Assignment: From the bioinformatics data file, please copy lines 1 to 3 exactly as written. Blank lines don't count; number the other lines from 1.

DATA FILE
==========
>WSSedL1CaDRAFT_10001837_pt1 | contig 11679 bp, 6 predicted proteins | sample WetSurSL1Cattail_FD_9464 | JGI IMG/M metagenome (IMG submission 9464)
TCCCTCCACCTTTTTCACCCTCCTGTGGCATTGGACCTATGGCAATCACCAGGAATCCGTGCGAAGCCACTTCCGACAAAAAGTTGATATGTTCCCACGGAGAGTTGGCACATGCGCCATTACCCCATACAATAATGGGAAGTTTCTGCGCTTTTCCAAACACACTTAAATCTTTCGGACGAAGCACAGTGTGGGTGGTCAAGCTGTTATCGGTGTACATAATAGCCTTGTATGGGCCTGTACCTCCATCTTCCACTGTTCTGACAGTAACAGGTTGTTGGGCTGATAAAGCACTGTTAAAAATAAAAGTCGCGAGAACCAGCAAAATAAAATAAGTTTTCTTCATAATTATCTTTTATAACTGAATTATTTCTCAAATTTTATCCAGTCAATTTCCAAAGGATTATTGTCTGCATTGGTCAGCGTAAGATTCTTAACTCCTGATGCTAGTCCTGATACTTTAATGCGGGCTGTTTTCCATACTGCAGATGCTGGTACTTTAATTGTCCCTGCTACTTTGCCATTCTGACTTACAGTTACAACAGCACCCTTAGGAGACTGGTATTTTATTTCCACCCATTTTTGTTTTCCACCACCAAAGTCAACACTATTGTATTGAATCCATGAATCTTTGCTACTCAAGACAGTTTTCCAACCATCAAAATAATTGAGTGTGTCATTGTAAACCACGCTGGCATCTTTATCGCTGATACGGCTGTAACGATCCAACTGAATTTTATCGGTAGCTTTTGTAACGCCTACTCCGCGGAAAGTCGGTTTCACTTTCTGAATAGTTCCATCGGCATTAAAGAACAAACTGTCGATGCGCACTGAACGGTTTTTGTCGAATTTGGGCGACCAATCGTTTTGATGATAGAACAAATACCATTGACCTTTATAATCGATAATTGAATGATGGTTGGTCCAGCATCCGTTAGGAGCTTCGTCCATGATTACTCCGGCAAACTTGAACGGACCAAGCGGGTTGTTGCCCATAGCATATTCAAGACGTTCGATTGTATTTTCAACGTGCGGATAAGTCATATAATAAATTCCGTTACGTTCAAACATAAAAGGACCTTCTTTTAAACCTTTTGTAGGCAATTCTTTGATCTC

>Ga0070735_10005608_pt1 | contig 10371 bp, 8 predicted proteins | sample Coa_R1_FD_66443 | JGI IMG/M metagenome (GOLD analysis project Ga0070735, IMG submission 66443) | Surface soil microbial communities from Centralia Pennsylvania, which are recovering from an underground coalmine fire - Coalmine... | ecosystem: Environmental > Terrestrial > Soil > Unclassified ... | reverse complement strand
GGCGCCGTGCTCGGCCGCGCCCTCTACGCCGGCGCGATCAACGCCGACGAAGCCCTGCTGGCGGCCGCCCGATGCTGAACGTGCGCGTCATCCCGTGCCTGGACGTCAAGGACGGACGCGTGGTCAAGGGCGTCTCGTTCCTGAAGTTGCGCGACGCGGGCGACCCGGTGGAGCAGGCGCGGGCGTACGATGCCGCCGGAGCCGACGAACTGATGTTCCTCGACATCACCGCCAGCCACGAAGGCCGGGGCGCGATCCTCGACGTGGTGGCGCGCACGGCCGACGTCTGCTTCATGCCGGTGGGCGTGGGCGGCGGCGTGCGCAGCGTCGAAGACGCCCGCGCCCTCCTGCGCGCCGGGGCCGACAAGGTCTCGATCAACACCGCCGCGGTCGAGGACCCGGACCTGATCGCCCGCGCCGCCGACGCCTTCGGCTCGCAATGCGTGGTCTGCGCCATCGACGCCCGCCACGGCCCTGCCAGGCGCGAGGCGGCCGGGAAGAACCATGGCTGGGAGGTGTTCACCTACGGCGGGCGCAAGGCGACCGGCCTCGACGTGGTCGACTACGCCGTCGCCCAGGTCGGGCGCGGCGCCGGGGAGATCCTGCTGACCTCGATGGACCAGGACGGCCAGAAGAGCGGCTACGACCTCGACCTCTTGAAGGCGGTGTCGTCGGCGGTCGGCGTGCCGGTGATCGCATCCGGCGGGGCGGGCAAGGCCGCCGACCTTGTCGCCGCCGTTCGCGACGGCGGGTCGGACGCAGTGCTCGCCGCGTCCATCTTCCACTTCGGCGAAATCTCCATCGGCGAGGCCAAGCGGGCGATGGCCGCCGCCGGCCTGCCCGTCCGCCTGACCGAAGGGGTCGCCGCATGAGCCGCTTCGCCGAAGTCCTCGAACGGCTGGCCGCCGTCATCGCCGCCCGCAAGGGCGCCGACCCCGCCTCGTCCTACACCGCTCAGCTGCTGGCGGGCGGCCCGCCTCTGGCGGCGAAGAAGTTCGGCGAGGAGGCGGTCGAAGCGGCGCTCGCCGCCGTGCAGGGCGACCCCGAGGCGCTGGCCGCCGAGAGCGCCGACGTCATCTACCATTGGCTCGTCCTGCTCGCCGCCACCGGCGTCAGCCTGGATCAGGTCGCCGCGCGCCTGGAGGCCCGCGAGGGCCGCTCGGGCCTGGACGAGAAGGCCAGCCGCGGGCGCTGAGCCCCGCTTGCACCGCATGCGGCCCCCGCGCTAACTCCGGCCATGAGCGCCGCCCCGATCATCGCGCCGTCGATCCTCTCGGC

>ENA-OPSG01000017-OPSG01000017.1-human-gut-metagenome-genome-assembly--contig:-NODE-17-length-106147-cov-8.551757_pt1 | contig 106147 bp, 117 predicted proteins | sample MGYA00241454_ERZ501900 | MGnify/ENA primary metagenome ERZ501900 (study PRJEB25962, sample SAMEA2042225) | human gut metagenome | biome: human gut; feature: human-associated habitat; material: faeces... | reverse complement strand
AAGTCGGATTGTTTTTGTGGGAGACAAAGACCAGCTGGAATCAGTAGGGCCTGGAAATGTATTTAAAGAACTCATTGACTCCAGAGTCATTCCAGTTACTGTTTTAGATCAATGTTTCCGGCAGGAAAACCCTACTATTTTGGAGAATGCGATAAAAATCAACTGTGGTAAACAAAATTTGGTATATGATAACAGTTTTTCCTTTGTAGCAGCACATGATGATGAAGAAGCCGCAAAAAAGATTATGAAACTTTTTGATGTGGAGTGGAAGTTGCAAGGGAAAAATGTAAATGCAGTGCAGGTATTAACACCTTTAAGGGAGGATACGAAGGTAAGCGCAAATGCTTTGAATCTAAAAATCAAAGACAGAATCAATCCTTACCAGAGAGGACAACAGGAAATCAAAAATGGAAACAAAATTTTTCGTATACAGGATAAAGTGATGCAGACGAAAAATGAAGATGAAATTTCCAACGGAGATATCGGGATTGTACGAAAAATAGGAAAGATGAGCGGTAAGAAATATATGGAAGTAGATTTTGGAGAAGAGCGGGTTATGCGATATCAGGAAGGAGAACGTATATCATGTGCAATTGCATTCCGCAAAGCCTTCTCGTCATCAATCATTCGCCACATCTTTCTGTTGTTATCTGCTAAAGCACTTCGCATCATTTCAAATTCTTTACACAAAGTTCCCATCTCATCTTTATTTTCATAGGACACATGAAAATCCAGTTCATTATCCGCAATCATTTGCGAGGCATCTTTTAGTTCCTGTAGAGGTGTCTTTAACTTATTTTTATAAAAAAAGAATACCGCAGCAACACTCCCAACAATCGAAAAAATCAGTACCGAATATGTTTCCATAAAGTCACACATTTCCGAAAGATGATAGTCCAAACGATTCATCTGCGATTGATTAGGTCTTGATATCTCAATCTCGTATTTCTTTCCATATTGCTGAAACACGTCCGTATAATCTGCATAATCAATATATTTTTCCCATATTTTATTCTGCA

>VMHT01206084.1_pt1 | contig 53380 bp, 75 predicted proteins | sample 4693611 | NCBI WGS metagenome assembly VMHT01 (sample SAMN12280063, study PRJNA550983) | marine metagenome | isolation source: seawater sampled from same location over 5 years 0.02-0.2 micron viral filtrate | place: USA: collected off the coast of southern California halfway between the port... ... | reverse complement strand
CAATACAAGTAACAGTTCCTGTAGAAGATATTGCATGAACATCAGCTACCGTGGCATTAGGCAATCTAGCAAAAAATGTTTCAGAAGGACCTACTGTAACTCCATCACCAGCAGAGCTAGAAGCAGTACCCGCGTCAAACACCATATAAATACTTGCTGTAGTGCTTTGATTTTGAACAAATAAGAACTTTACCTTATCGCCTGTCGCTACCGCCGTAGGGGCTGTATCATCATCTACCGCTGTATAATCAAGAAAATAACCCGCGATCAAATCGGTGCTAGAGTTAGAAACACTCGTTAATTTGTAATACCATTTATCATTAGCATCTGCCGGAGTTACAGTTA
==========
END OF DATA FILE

>WSSedL1CaDRAFT_10001837_pt1 | contig 11679 bp, 6 predicted proteins | sample WetSurSL1Cattail_FD_9464 | JGI IMG/M metagenome (IMG submission 9464)
TCCCTCCACCTTTTTCACCCTCCTGTGGCATTGGACCTATGGCAATCACCAGGAATCCGTGCGAAGCCACTTCCGACAAAAAGTTGATATGTTCCCACGGAGAGTTGGCACATGCGCCATTACCCCATACAATAATGGGAAGTTTCTGCGCTTTTCCAAACACACTTAAATCTTTCGGACGAAGCACAGTGTGGGTGGTCAAGCTGTTATCGGTGTACATAATAGCCTTGTATGGGCCTGTACCTCCATCTTCCACTGTTCTGACAGTAACAGGTTGTTGGGCTGATAAAGCACTGTTAAAAATAAAAGTCGCGAGAACCAGCAAAATAAAATAAGTTTTCTTCATAATTATCTTTTATAACTGAATTATTTCTCAAATTTTATCCAGTCAATTTCCAAAGGATTATTGTCTGCATTGGTCAGCGTAAGATTCTTAACTCCTGATGCTAGTCCTGATACTTTAATGCGGGCTGTTTTCCATACTGCAGATGCTGGTACTTTAATTGTCCCTGCTACTTTGCCATTCTGACTTACAGTTACAACAGCACCCTTAGGAGACTGGTATTTTATTTCCACCCATTTTTGTTTTCCACCACCAAAGTCAACACTATTGTATTGAATCCATGAATCTTTGCTACTCAAGACAGTTTTCCAACCATCAAAATAATTGAGTGTGTCATTGTAAACCACGCTGGCATCTTTATCGCTGATACGGCTGTAACGATCCAACTGAATTTTATCGGTAGCTTTTGTAACGCCTACTCCGCGGAAAGTCGGTTTCACTTTCTGAATAGTTCCATCGGCATTAAAGAACAAACTGTCGATGCGCACTGAACGGTTTTTGTCGAATTTGGGCGACCAATCGTTTTGATGATAGAACAAATACCATTGACCTTTATAATCGATAATTGAATGATGGTTGGTCCAGCATCCGTTAGGAGCTTCGTCCATGATTACTCCGGCAAACTTGAACGGACCAAGCGGGTTGTTGCCCATAGCATATTCAAGACGTTCGATTGTATTTTCAACGTGCGGATAAGTCATATAATAAATTCCGTTACGTTCAAACATAAAAGGACCTTCTTTTAAACCTTTTGTAGGCAATTCTTTGATCTC

>Ga0070735_10005608_pt1 | contig 10371 bp, 8 predicted proteins | sample Coa_R1_FD_66443 | JGI IMG/M metagenome (GOLD analysis project Ga0070735, IMG submission 66443) | Surface soil microbial communities from Centralia Pennsylvania, which are recovering from an underground coalmine fire - Coalmine... | ecosystem: Environmental > Terrestrial > Soil > Unclassified ... | reverse complement strand